Prep 25 mins
Cook 3 mins
Someone asked for this one on Zarr-chat the other day. I love to stuff Pitas and the ones from the market are usually dried out by the time I use them. So.....
- 1 cup blood temperature water
- 1 packet fast rising yeast (don't double this for the full recipe)
- 1⁄2 tablespoon olive oil
- 1⁄2 tablespoon salt (or salt substitute for me)
- 2 1⁄2-3 cups whole wheat flour (or half and half with bread flour)
- Mix the water, the yeast, and one half the flour for about 2 minutes, I used my mixer with the dough hooks, and let it stand for at least ten minutes, or until the sponge gets bubbly maybe as much as half an hour.
- Fire up the mixer again, add the oil and salt, and then the rest of the flour half a cup at a time until the dough starts pulling cleanly away from the sides of the bowl.
- The amount of the flour will depend on the humidity and things like that.
- Let the mixer run on for another five, six minutes or so, then the real*fun* begins.
- Turn the dough out on a lightly floured board, if you have Wondra flour use that, and give it the*business*.
- Push away with the heels of your hands, fold over, give it a quarter turn and repete, keep this up as the days frustrations disappear in the warmth and sensuous feeling of well worked dough.
- Gawds, but I love making bread.
- Oil the dough lightly and put it in a covered bowl someplace warm till it doubles or better in volume.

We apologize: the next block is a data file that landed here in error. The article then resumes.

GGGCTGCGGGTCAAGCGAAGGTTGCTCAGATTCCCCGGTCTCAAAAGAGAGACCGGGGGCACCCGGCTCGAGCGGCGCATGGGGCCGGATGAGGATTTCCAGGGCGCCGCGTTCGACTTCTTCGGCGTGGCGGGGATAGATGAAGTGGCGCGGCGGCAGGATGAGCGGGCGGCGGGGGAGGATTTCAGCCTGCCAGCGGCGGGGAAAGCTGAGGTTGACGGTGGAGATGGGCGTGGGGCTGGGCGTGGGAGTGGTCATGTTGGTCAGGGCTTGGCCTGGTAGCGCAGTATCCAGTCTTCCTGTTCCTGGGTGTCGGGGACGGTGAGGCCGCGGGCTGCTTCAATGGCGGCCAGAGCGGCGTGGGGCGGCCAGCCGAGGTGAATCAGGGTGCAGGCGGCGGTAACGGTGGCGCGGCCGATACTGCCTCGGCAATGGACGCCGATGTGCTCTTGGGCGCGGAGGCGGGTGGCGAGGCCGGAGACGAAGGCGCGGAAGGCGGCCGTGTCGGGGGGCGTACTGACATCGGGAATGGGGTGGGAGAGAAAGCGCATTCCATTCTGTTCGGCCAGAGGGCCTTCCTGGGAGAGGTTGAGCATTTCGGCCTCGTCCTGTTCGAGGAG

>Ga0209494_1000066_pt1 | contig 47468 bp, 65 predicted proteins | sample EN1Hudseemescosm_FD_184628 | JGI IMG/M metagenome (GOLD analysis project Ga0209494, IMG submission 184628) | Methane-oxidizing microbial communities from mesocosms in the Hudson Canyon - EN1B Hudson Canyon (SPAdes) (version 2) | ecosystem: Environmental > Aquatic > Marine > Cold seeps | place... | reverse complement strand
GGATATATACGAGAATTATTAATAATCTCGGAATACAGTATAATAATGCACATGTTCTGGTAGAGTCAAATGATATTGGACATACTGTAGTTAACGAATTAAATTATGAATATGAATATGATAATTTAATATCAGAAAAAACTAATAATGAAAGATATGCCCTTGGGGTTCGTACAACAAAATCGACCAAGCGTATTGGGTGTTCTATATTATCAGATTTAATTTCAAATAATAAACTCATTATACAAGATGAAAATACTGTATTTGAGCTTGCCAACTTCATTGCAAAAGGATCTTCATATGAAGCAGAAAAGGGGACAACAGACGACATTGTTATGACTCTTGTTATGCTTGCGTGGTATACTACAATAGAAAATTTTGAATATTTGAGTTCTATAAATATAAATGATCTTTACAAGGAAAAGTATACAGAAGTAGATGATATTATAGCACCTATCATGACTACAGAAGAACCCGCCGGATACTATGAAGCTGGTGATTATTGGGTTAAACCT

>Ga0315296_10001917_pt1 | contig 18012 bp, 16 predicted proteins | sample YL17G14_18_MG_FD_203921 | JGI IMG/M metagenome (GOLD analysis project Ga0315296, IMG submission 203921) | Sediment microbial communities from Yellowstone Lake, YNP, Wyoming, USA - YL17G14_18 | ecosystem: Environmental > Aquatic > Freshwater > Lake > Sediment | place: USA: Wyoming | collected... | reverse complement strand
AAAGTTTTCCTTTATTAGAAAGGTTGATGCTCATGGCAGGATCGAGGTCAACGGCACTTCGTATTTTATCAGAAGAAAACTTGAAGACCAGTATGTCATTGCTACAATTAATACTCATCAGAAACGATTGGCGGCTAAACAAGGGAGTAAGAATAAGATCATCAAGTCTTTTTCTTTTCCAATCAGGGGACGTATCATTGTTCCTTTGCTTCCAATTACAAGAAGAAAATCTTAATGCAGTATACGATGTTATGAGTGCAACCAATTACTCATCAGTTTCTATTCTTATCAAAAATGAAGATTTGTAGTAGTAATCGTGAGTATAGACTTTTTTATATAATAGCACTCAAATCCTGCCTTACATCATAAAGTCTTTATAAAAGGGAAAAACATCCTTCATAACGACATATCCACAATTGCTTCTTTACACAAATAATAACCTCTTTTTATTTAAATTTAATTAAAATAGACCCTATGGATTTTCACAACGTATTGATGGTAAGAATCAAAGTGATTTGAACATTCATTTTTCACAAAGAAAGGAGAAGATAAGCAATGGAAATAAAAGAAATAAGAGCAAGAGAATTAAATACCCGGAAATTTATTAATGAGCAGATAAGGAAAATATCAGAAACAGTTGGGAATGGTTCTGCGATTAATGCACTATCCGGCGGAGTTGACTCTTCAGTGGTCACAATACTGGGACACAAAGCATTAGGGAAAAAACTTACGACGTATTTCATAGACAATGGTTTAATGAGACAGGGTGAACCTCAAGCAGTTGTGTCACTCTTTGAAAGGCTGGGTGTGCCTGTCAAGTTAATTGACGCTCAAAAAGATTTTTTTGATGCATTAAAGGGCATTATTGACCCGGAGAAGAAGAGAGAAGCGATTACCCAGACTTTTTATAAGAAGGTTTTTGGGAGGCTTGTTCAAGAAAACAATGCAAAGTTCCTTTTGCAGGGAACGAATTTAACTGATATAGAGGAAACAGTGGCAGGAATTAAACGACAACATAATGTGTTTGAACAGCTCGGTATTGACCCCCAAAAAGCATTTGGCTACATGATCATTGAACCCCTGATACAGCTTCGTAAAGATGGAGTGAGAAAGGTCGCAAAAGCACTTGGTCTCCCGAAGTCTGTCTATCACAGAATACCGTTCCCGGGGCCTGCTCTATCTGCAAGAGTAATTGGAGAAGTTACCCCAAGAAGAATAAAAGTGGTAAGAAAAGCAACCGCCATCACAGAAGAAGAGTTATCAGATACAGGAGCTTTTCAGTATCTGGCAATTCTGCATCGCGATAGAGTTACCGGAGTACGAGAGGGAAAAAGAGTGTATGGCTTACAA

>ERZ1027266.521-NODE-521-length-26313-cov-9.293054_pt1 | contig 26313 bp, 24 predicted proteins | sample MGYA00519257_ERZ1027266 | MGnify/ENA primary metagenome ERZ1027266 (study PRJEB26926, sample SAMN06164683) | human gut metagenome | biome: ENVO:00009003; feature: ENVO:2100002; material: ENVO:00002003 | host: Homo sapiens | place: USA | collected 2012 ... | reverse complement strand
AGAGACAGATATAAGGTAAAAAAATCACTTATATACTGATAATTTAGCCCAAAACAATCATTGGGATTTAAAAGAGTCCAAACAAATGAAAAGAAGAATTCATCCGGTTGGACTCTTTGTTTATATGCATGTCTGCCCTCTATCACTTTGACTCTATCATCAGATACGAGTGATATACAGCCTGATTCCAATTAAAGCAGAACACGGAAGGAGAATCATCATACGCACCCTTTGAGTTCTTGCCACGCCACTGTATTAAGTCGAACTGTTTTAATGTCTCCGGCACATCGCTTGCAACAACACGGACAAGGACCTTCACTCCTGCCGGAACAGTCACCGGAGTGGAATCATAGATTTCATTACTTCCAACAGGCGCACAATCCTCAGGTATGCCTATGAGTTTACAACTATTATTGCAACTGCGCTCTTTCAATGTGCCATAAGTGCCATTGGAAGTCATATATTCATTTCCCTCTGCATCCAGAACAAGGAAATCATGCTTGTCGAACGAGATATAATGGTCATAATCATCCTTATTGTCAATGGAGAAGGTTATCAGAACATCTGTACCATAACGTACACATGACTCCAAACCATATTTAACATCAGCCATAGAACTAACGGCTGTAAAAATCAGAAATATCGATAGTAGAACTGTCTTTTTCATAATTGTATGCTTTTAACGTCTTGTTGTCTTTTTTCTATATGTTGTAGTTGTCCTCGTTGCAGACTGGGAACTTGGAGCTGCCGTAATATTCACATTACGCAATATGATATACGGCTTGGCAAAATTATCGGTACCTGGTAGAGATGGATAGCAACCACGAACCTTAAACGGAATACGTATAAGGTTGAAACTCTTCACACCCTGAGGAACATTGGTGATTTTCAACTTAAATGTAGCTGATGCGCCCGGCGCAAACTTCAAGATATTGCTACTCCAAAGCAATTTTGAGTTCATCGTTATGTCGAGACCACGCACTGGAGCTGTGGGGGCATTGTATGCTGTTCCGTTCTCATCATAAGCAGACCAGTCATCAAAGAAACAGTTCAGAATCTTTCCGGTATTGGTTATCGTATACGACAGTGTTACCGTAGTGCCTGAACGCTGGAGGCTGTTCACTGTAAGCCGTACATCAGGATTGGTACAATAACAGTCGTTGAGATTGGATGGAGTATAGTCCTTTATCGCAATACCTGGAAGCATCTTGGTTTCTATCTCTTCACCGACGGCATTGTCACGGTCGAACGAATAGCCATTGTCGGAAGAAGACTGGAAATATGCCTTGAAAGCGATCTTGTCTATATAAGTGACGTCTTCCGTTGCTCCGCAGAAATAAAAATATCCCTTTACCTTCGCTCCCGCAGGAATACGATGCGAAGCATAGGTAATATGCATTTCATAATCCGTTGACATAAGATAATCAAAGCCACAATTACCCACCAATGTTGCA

- Turn it out on the board again, punch down and knead lightly.
- Now, put it in a storage bag at least 3 times the volume of the dough, suck most of the air out and put it in the fridge.
- Now you have the ready-to-use pita.
- To bake, pinch off a chunk about the size of a small lemon, let it warm up and then stretch it out to about say nine inches or so.
- Leave it on the board it will begin to rise slightly.
- There are two ways to bake the pitas.
- If you want to heat up the oven, crank it up to 450, If you have a chunk of quarry tile in there use it, or use an overturned baking sheet.
- Lay thepita dough gently and let it bake until it balloons up, Three minutes max.
- If it doesn't the tile wasn't sufficiently heated up it'll still be edible but not so nice.
- On the stovetop get a large skillet, cast iron is best, over fairly high heat.
- When it's barely smoking, grease it very lightly, Use a paper towel with a bit of oil, then put the pita down gently.
- In about twenty seconds, turn it over.
- Cook about a minute till the bubbles begin to form, then turn it over again until it balloons fully.
- The total cooking time should be no more than three minutes or so and you've got your fresh pita.
- The dough should keep in the fridge for up to a week, just use as desired.
Why you would buy pita bread after discovering this recipe I don't know. It is the easiest bread recipe ever, takes no time at all to put together and tastes a million times better than the stuff you buy at the store. The chef says he keeps his in the fridge, to use as needed, but I bet if you try this you won't have any left to put in the fridge! It's far too tasty for that...
These were great and fun to make - I got so excited when they actually began to puff up in the oven!
These pita's came out exactly as i expected. They were yummy and quick to make. Thanks for a great recipe.